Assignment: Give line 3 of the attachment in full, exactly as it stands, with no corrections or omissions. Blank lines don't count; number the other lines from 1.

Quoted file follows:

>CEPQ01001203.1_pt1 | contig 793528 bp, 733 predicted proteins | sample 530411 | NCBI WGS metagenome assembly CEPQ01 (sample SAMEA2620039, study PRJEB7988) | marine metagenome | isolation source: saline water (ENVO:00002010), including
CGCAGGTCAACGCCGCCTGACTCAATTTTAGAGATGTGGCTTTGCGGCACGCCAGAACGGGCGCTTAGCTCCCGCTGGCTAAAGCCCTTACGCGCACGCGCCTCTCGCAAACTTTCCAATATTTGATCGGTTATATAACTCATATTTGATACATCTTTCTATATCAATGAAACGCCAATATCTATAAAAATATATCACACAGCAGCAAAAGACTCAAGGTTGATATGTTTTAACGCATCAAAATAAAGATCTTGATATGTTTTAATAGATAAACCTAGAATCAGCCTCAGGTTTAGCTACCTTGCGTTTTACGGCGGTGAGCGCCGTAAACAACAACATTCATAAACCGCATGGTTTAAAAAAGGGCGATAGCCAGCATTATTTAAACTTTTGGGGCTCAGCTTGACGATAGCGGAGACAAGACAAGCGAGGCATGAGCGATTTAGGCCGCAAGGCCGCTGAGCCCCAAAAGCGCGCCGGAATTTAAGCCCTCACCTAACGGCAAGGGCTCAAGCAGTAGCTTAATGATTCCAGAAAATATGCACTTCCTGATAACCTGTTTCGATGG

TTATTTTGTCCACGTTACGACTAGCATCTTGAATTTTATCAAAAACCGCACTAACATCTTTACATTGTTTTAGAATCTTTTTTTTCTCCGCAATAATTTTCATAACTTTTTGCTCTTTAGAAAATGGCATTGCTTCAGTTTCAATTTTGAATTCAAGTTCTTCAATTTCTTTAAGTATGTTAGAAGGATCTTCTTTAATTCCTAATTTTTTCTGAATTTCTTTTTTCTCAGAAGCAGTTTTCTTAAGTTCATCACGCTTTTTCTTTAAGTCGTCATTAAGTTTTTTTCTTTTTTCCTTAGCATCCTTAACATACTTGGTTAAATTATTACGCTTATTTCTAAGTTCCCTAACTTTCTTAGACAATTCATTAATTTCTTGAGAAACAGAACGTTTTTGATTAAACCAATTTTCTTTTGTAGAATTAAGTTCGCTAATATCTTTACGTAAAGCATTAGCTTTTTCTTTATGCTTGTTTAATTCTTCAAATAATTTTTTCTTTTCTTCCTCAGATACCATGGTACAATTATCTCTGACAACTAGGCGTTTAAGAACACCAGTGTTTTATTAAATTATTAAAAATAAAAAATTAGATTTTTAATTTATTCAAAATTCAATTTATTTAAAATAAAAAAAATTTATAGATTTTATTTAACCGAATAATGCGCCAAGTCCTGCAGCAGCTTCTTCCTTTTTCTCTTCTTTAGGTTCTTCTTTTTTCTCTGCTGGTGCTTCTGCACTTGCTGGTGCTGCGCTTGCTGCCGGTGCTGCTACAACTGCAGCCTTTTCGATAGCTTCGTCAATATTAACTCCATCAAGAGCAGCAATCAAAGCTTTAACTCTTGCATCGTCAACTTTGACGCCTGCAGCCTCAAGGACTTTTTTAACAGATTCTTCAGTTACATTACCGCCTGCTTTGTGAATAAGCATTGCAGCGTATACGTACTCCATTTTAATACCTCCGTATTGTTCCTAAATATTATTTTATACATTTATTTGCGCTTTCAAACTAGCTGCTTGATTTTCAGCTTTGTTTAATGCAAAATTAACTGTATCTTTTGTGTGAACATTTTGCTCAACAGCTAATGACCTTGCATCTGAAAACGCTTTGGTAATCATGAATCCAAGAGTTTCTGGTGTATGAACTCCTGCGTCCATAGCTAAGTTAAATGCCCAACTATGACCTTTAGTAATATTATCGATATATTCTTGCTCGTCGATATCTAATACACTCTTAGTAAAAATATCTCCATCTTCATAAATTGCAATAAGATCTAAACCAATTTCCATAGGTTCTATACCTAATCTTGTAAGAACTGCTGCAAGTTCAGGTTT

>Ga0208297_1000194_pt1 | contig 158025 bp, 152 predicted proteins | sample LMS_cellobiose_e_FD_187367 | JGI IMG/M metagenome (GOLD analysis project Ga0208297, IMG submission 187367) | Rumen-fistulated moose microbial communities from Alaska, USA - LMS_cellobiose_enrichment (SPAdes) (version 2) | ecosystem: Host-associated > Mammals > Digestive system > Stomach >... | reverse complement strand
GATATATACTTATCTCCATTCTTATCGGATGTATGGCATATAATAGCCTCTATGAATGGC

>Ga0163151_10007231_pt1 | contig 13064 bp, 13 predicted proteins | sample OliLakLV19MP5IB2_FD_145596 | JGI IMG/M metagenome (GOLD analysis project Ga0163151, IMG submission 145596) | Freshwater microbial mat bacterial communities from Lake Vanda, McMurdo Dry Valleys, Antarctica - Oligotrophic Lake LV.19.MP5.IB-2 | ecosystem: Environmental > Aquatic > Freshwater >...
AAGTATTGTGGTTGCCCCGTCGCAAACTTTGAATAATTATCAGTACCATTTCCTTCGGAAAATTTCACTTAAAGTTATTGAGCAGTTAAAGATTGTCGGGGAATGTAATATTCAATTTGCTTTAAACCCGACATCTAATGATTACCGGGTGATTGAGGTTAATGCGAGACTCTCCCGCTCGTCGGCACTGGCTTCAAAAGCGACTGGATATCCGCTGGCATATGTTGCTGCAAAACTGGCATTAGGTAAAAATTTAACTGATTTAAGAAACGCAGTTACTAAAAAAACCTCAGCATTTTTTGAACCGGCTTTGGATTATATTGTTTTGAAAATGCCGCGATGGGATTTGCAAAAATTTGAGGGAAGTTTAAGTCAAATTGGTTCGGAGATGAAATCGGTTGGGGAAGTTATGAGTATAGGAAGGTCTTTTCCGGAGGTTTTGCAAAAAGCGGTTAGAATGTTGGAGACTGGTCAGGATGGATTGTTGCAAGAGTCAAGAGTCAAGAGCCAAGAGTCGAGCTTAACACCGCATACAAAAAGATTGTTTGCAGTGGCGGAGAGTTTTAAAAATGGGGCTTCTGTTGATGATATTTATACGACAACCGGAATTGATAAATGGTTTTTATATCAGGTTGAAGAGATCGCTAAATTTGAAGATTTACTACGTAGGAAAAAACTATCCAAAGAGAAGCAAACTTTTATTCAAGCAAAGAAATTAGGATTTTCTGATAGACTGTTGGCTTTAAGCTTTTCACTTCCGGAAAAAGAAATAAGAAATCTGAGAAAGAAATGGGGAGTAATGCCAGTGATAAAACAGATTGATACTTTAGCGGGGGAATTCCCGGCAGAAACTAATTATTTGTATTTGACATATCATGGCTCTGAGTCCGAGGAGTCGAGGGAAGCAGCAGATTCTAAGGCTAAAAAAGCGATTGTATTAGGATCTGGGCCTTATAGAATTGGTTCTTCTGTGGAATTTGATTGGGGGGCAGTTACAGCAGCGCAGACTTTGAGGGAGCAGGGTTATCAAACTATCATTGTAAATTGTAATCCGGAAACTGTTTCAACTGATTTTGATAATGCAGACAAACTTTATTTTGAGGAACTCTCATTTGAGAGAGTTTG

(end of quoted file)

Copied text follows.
TTATTTTGTCCACGTTACGACTAGCATCTTGAATTTTATCAAAAACCGCACTAACATCTTTACATTGTTTTAGAATCTTTTTTTTCTCCGCAATAATTTTCATAACTTTTTGCTCTTTAGAAAATGGCATTGCTTCAGTTTCAATTTTGAATTCAAGTTCTTCAATTTCTTTAAGTATGTTAGAAGGATCTTCTTTAATTCCTAATTTTTTCTGAATTTCTTTTTTCTCAGAAGCAGTTTTCTTAAGTTCATCACGCTTTTTCTTTAAGTCGTCATTAAGTTTTTTTCTTTTTTCCTTAGCATCCTTAACATACTTGGTTAAATTATTACGCTTATTTCTAAGTTCCCTAACTTTCTTAGACAATTCATTAATTTCTTGAGAAACAGAACGTTTTTGATTAAACCAATTTTCTTTTGTAGAATTAAGTTCGCTAATATCTTTACGTAAAGCATTAGCTTTTTCTTTATGCTTGTTTAATTCTTCAAATAATTTTTTCTTTTCTTCCTCAGATACCATGGTACAATTATCTCTGACAACTAGGCGTTTAAGAACACCAGTGTTTTATTAAATTATTAAAAATAAAAAATTAGATTTTTAATTTATTCAAAATTCAATTTATTTAAAATAAAAAAAATTTATAGATTTTATTTAACCGAATAATGCGCCAAGTCCTGCAGCAGCTTCTTCCTTTTTCTCTTCTTTAGGTTCTTCTTTTTTCTCTGCTGGTGCTTCTGCACTTGCTGGTGCTGCGCTTGCTGCCGGTGCTGCTACAACTGCAGCCTTTTCGATAGCTTCGTCAATATTAACTCCATCAAGAGCAGCAATCAAAGCTTTAACTCTTGCATCGTCAACTTTGACGCCTGCAGCCTCAAGGACTTTTTTAACAGATTCTTCAGTTACATTACCGCCTGCTTTGTGAATAAGCATTGCAGCGTATACGTACTCCATTTTAATACCTCCGTATTGTTCCTAAATATTATTTTATACATTTATTTGCGCTTTCAAACTAGCTGCTTGATTTTCAGCTTTGTTTAATGCAAAATTAACTGTATCTTTTGTGTGAACATTTTGCTCAACAGCTAATGACCTTGCATCTGAAAACGCTTTGGTAATCATGAATCCAAGAGTTTCTGGTGTATGAACTCCTGCGTCCATAGCTAAGTTAAATGCCCAACTATGACCTTTAGTAATATTATCGATATATTCTTGCTCGTCGATATCTAATACACTCTTAGTAAAAATATCTCCATCTTCATAAATTGCAATAAGATCTAAACCAATTTCCATAGGTTCTATACCTAATCTTGTAAGAACTGCTGCAAGTTCAGGTTT